Friday 27 April 2012

TRAVEL MONTH REVIEW - 'An Idiot Abroad: The Travel Diaries of Karl Pilkington', Karl Pilkington (Canongate Books, 2010)

Accompanying the successful TV show of the same title, in which Ricky Gervais and Stephen Merchant send their grumpy comedy sidekick and self-confessed miserable git, Karl Pilkington to visit the seven wonders of the world entirely for their own amusement (and ours). This is a record of his experiences and observations en route to 'enlightment'.

The whole crux of this book (and the telly programme, of course) is that this is a man who hates leaving his home comforts - lets put him in what he would consider the most unpleasant and uncomfortable situations and have a good chuckle. Which is ok, because Pilkington appears to be in on the joke most of the time. And this is a funny read. Funny, not laugh-out-loud hysterical, though. I was hoping for a few more giggles, if I'm honest.

However, there are some classic lines. My particular favourite -

He offered me a glass of nut juice. Of all the things to get juice out of, I can't think of anything less juicy. I was still getting my head round the fact that carrot juice existed, now nut juice.

An Idiot Abroad: The Travel Diaries of Karl PilkingtonAnybody reading this book who is unfamiliar with the TV series might not get too much out of it. Most of the comedy is mined from the delivery and it was only because I could picture him and hear him saying these things that I found them amusig. I checked out a couple of reviews on Good Reads from people clearly clueless about Karl Pilkington and the jist of their assessments is (and I'm generalising slightly/a lot here) 'what a miserable git' (they're correct, but that is the point) 'why is a trip like this being wasted on him?' (the comedic potential for larfs). And so on and so forth.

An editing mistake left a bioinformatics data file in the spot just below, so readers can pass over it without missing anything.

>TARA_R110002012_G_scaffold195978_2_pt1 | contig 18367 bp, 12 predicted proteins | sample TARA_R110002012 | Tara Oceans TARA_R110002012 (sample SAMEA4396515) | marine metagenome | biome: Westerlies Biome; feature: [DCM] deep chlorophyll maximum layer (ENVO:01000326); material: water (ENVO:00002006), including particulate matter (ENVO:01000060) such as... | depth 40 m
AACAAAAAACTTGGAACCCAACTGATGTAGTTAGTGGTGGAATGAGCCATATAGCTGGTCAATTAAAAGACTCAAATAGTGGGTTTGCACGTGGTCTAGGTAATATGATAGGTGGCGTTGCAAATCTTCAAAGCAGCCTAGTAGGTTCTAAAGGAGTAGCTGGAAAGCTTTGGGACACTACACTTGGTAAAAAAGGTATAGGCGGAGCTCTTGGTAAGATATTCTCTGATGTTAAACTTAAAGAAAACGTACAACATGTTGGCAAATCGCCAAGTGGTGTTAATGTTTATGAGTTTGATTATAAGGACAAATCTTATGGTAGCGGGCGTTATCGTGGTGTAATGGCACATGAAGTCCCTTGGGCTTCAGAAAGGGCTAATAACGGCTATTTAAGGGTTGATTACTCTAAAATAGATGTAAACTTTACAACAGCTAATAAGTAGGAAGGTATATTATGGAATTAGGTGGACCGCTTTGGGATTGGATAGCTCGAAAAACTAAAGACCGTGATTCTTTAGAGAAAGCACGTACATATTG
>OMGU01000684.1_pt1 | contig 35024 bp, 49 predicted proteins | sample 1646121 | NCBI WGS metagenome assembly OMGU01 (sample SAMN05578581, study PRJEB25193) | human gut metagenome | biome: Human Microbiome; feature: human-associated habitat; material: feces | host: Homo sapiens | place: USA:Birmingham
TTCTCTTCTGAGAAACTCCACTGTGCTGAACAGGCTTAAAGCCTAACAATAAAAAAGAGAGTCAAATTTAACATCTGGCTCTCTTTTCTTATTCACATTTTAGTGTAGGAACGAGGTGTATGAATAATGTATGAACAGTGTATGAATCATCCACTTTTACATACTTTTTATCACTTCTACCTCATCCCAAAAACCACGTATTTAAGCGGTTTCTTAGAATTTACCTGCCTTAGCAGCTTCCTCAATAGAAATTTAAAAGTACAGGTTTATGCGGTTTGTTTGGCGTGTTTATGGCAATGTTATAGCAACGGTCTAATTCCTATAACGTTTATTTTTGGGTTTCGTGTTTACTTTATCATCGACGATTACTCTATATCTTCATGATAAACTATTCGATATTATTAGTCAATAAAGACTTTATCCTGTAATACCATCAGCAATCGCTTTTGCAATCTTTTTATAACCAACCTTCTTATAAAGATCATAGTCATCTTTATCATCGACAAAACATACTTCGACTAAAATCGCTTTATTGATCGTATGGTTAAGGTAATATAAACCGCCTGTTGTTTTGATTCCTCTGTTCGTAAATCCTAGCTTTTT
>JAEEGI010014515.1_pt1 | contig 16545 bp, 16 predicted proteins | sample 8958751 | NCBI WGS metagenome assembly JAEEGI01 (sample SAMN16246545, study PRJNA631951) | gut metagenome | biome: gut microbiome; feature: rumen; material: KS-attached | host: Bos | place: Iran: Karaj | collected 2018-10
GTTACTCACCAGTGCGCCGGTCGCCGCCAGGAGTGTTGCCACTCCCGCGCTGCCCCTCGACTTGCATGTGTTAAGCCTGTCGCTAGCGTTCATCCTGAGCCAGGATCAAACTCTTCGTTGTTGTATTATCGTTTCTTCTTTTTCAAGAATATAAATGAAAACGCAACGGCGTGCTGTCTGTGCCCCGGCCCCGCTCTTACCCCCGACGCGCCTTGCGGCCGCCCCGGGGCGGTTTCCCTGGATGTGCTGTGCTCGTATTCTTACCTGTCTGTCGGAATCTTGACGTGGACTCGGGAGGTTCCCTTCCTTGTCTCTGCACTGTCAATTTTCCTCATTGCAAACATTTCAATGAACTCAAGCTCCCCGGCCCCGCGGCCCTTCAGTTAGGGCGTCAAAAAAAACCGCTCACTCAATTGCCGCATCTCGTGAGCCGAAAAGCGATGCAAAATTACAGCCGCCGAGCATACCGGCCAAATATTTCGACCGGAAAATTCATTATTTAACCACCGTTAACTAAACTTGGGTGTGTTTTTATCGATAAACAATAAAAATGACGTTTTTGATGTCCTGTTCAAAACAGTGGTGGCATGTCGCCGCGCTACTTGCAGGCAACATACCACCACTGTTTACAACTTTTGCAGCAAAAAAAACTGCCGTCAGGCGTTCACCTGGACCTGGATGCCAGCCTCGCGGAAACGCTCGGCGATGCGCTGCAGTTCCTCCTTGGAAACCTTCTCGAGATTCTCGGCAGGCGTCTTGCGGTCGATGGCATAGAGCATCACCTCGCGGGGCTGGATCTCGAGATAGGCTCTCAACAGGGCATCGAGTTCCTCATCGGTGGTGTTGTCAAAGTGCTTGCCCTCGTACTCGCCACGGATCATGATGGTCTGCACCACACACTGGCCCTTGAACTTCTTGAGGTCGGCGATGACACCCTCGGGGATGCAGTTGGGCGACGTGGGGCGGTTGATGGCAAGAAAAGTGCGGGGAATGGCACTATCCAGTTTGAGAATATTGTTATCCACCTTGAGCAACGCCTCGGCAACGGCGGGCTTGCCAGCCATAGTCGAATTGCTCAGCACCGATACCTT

This is no ground-breaking travalogue. The structure is very samey. Karl goes to wonder. Karl notes down some observations. Karl has a bit of a moan (mainly about toilet-related matters), transcript of phone conversation between him and Ricky or Stephen (slightly scripted TV feel to them), Karl makes a few final observations. End of chapter.

The phone transcripts seem a little pointless. I get how they worked on screen, but, on paper they are over-long and a bit unfunny and appear to be levered in to increase the Gervais/Merchant content.

In terms of the travel aspects of it all, I enjoyed the Brazil and Petra chapters, particularly his exchanges with Brazilian guide Cesco (of nut juice-gate). On the whole, I would have like more observations on the whole travel side of it from Karl and a little less of the TV related stuff.

So, as a a companion piece to the TV series, this works a treat. As a stand alone travelogue, not so much. So, yeah, if you're a fan, read away, if you're not, this probably isn't going to persuade you otherwise.


I was particularly drawn to the Mexican obsession with death. There as something about embracing the dark side is a celebratory manner that drew me to this country. I've always wanted to explore south and central America and this didn't discourage me. However, this didn't offer anything particularly enlightening in terms of travel observations, just funny commentary about the usual (bowel movements, foreign eating habits and the like). But, I'm ok with that.


  1. Great review, Anna. I don't think this book is for me. I'm not the biggest of Karl Pilkington fans, to be honest. Although, I have to admit, I haven't seen much of his TV series...
    I'm glad you enjoyed this one though :-D

    I'm totally loving this month. I want to go a-travelling.

  2. He's a bit of a Marmite, isn't he? I think I preferred the TV series to the book, on the whole